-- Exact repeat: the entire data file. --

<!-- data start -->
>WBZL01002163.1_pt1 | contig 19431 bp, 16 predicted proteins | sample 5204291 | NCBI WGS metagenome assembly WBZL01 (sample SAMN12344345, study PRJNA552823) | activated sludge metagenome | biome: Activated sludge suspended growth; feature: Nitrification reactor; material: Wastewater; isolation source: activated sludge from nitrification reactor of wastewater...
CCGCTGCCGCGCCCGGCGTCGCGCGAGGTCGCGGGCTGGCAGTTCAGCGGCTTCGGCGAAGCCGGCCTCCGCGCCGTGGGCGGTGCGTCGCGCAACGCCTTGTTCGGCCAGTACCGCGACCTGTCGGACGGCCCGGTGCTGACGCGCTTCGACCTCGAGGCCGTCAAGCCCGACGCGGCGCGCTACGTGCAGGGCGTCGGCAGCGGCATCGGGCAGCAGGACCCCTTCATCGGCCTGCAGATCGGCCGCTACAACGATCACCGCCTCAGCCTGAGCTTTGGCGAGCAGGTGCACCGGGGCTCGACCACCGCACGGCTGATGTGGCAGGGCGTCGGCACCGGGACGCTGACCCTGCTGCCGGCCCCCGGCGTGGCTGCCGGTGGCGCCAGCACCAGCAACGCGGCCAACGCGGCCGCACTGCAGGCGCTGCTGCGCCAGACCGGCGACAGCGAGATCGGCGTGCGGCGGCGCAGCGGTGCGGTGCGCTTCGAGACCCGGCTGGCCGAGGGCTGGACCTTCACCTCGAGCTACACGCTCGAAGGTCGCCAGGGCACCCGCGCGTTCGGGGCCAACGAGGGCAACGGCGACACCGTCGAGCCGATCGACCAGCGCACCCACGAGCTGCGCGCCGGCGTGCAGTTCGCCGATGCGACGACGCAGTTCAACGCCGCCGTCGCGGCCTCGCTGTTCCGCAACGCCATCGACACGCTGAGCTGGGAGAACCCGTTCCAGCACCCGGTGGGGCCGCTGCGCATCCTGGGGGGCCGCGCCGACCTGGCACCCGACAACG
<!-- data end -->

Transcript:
>WBZL01002163.1_pt1 | contig 19431 bp, 16 predicted proteins | sample 5204291 | NCBI WGS metagenome assembly WBZL01 (sample SAMN12344345, study PRJNA552823) | activated sludge metagenome | biome: Activated sludge suspended growth; feature: Nitrification reactor; material: Wastewater; isolation source: activated sludge from nitrification reactor of wastewater...
CCGCTGCCGCGCCCGGCGTCGCGCGAGGTCGCGGGCTGGCAGTTCAGCGGCTTCGGCGAAGCCGGCCTCCGCGCCGTGGGCGGTGCGTCGCGCAACGCCTTGTTCGGCCAGTACCGCGACCTGTCGGACGGCCCGGTGCTGACGCGCTTCGACCTCGAGGCCGTCAAGCCCGACGCGGCGCGCTACGTGCAGGGCGTCGGCAGCGGCATCGGGCAGCAGGACCCCTTCATCGGCCTGCAGATCGGCCGCTACAACGATCACCGCCTCAGCCTGAGCTTTGGCGAGCAGGTGCACCGGGGCTCGACCACCGCACGGCTGATGTGGCAGGGCGTCGGCACCGGGACGCTGACCCTGCTGCCGGCCCCCGGCGTGGCTGCCGGTGGCGCCAGCACCAGCAACGCGGCCAACGCGGCCGCACTGCAGGCGCTGCTGCGCCAGACCGGCGACAGCGAGATCGGCGTGCGGCGGCGCAGCGGTGCGGTGCGCTTCGAGACCCGGCTGGCCGAGGGCTGGACCTTCACCTCGAGCTACACGCTCGAAGGTCGCCAGGGCACCCGCGCGTTCGGGGCCAACGAGGGCAACGGCGACACCGTCGAGCCGATCGACCAGCGCACCCACGAGCTGCGCGCCGGCGTGCAGTTCGCCGATGCGACGACGCAGTTCAACGCCGCCGTCGCGGCCTCGCTGTTCCGCAACGCCATCGACACGCTGAGCTGGGAGAACCCGTTCCAGCACCCGGTGGGGCCGCTGCGCATCCTGGGGGGCCGCGCCGACCTGGCACCCGACAACG